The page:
Grayson also has a special place in our hearts. One of the staff members asked us to see this beautiful cat because he was unwell and seemed depressed. Grayson had suddenly become ill while at a satellite adoption centre.  He saw the vet and returned to our shelter without a clear diagnosis. When Lori welcomed Reiki into the medical room, Grayson was lying at the back of kennel. Within a couple of minutes, he sat up, slowly came forward in the kennel and pressed himself against the door. Lori recognized that he wanted closer contact and moved towards the kennel. At that point, Grayson pulled himself up to a tall sitting position and made strong eye contact. Suddenly Lori experienced an overwhelming sense of sadness being released by the cat. This was an example of how Reiki can help an animal resolve pent-up emotions such as grief and depression. Within a few days Grayson recovered his health and was adopted.

Perhaps the most interesting story we can share is that of little Lucy, a tiny abandoned kitten that was the only one in her litter to be rescued. Staff hand fed her, and from the beginning, Lucy was feisty and spirited, to say the least. She would bite, scratch, hiss and spit at anyone who touched her. No one could imagine that Lucy would be adoptable and staff asked if Reiki might help her. Lucy participated in seven Reiki sessions and for the first six times, she would sit facing away from the practitioner, taking every opportunity to bite and scratch. Part way into the seventh Reiki session, we realized that Lucy had not tried to bite or scratch once. After a few minutes, Lucy turned to face the practitioner, making eye contact for the first time. Then she stretched out and relaxed. Lucy seemed ready to let Reiki help her find her centre. For the two days following, staff noted that Lucy was no longer biting or scratching. The following weekend she was adopted by a family who fell in love with her on first meeting. That was several months ago, and Lucy’s forever home reports that she is a gentle, playful and happy cat.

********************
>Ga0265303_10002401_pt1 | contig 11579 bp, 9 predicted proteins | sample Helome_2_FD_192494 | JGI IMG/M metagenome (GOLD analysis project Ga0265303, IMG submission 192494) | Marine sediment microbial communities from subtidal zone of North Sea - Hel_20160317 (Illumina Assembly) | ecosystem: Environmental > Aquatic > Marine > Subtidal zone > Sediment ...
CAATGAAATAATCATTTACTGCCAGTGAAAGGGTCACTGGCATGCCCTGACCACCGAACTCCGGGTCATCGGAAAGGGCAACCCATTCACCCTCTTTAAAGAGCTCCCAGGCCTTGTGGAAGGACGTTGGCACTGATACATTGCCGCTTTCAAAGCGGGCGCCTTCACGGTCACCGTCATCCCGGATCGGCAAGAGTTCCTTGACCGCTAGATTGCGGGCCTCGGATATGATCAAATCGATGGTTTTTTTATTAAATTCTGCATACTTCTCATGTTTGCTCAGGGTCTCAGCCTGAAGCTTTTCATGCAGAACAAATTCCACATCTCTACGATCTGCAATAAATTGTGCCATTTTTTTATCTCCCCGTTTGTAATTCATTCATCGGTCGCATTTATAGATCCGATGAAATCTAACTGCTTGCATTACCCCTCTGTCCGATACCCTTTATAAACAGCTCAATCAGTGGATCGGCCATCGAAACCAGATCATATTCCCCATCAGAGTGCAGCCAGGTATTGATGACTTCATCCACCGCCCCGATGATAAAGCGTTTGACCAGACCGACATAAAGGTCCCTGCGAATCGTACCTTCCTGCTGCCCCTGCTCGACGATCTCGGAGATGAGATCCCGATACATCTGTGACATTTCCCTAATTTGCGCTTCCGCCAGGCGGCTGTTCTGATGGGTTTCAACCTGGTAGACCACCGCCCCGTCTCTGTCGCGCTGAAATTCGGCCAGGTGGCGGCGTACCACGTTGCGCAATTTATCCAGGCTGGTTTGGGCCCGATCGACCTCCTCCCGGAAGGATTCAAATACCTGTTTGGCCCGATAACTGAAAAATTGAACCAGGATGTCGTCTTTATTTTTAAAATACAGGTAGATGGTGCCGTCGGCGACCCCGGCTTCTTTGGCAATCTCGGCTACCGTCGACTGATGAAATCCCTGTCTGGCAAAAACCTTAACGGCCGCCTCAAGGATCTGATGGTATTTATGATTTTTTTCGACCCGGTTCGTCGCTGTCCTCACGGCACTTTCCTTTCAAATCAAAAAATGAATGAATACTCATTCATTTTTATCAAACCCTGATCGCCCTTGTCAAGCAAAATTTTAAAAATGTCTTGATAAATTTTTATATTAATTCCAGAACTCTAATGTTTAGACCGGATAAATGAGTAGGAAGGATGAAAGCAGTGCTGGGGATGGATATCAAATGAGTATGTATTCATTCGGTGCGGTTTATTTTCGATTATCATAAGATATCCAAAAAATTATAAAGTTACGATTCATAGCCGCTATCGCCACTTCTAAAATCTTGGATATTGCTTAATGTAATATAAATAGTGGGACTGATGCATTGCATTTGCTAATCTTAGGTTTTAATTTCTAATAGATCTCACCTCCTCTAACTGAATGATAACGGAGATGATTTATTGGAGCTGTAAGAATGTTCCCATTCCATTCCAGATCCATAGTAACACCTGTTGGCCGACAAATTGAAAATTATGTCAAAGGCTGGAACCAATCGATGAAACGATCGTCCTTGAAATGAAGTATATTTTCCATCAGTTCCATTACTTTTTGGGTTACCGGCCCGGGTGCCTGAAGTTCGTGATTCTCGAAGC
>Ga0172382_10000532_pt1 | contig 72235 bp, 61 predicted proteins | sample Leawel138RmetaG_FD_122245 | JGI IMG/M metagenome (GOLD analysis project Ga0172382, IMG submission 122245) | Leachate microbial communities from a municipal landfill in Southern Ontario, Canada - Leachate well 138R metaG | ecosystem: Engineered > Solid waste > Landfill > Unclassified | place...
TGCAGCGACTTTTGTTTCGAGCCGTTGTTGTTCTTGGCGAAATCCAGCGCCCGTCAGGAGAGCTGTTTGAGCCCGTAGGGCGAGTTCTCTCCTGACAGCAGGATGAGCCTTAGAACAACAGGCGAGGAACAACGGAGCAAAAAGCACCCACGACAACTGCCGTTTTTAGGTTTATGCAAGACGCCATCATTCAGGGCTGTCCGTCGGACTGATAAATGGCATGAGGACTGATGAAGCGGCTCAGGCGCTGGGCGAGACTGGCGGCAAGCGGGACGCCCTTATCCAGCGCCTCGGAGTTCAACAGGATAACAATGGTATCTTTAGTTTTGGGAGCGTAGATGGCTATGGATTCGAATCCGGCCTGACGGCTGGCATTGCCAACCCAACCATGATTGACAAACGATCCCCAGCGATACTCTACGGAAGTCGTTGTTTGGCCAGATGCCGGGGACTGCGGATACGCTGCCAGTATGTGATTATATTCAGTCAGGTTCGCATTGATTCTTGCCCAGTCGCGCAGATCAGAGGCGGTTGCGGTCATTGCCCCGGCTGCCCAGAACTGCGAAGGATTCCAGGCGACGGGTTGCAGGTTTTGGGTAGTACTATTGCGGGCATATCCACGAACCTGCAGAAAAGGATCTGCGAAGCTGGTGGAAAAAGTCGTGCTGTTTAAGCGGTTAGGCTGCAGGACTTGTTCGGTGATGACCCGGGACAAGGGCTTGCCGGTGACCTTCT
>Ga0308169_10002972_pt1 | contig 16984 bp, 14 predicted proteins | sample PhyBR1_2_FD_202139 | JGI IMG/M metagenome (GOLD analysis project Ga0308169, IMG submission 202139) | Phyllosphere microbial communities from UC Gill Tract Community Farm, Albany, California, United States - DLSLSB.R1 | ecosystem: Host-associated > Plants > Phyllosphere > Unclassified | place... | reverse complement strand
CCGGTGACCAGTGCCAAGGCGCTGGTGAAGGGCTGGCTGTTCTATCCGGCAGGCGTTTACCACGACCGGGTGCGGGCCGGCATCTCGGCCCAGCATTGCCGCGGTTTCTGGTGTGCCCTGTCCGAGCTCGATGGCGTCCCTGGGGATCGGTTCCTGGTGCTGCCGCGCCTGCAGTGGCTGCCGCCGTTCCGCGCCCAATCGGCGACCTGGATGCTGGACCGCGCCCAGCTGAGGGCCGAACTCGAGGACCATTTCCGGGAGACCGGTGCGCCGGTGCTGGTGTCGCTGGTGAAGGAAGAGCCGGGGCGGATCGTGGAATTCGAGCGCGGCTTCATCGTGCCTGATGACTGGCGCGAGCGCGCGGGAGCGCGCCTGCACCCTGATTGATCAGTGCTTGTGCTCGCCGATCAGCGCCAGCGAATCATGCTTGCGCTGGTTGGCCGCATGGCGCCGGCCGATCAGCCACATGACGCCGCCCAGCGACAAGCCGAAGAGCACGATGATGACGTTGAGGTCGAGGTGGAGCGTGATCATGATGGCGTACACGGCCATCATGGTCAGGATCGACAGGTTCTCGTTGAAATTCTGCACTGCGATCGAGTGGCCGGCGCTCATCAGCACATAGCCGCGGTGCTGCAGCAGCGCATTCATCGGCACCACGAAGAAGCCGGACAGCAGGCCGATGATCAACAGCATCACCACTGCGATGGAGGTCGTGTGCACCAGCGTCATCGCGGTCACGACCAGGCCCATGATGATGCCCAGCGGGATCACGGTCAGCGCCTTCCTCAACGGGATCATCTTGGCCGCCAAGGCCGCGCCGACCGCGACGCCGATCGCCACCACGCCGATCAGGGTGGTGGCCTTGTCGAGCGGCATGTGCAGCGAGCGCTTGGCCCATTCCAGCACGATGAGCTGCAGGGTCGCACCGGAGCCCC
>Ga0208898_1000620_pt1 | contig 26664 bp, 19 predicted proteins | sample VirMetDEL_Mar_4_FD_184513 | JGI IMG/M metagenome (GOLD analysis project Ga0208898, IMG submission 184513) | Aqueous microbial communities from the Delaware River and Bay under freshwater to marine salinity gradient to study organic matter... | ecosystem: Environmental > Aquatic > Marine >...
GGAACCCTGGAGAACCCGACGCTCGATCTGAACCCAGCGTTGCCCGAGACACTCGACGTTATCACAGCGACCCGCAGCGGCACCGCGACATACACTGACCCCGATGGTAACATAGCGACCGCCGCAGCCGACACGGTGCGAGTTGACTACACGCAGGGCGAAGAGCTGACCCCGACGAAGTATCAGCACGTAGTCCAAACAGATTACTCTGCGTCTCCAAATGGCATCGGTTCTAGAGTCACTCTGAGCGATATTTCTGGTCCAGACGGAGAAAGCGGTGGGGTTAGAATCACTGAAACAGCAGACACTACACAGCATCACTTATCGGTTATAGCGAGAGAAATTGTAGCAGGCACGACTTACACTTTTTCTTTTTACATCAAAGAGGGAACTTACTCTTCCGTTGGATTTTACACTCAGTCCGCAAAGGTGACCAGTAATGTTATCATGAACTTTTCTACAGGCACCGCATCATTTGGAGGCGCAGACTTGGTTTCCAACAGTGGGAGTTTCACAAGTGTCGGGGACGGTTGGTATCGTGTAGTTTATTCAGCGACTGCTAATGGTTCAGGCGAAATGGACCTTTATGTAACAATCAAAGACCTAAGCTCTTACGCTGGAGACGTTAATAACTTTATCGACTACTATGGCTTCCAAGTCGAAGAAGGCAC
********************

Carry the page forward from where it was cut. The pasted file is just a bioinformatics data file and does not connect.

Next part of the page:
Nanaimo Reiki sessionSometimes the ending for which we are hoping does not happen. Two of our beloved dogs that had major anxiety issues and received many Reiki treatments were never able to be adopted out. The emotion around some of these situations is challenging for us all but it reminds us that we don’t control outcomes – that Reiki works for the highest good of the animal. We cannot impose our goals on Reiki – we can only welcome it in.

Another way we are reminded that we do not control the healing energy is that we see animals choosing where they will sit or lie to receive Reiki. In the yard, Ann Marie often offered Reiki to three of our favourite dogs, Tanner, Willa and Trinity.  All three enjoyed Reiki and they quickly settle into their favourite places – close, closer and a little farther away.

Reiki is not a substitute for professional veterinary treatment. It is a non-medical therapy that compliments and supports all other healing therapies.(3) We feel honoured to be able to offer Reiki to animals that have suffered abuse and trauma.  We thank you, the staff and the volunteers for your support which helps makes our program what it is.

Resources and Reading

  1. Shelter Animal Reiki Association (SARA). shelteranimalreikiassociation.org
  2. Animal Reiki Source. animalreikisource.com
  3. Fulton, E. and Prasad, K. (2006). Animal Reiki. Using Energy to Heal the Animals in Your Life. Berkeley, CA: Ulysses Press.
  4. Prasad, K. (2012). Reiki for Dogs. Using Spiritual Energy to Heal and Vitalize Man’s Best Friend. Berkeley, CA: Ulysses Press.

Kathleen Prasad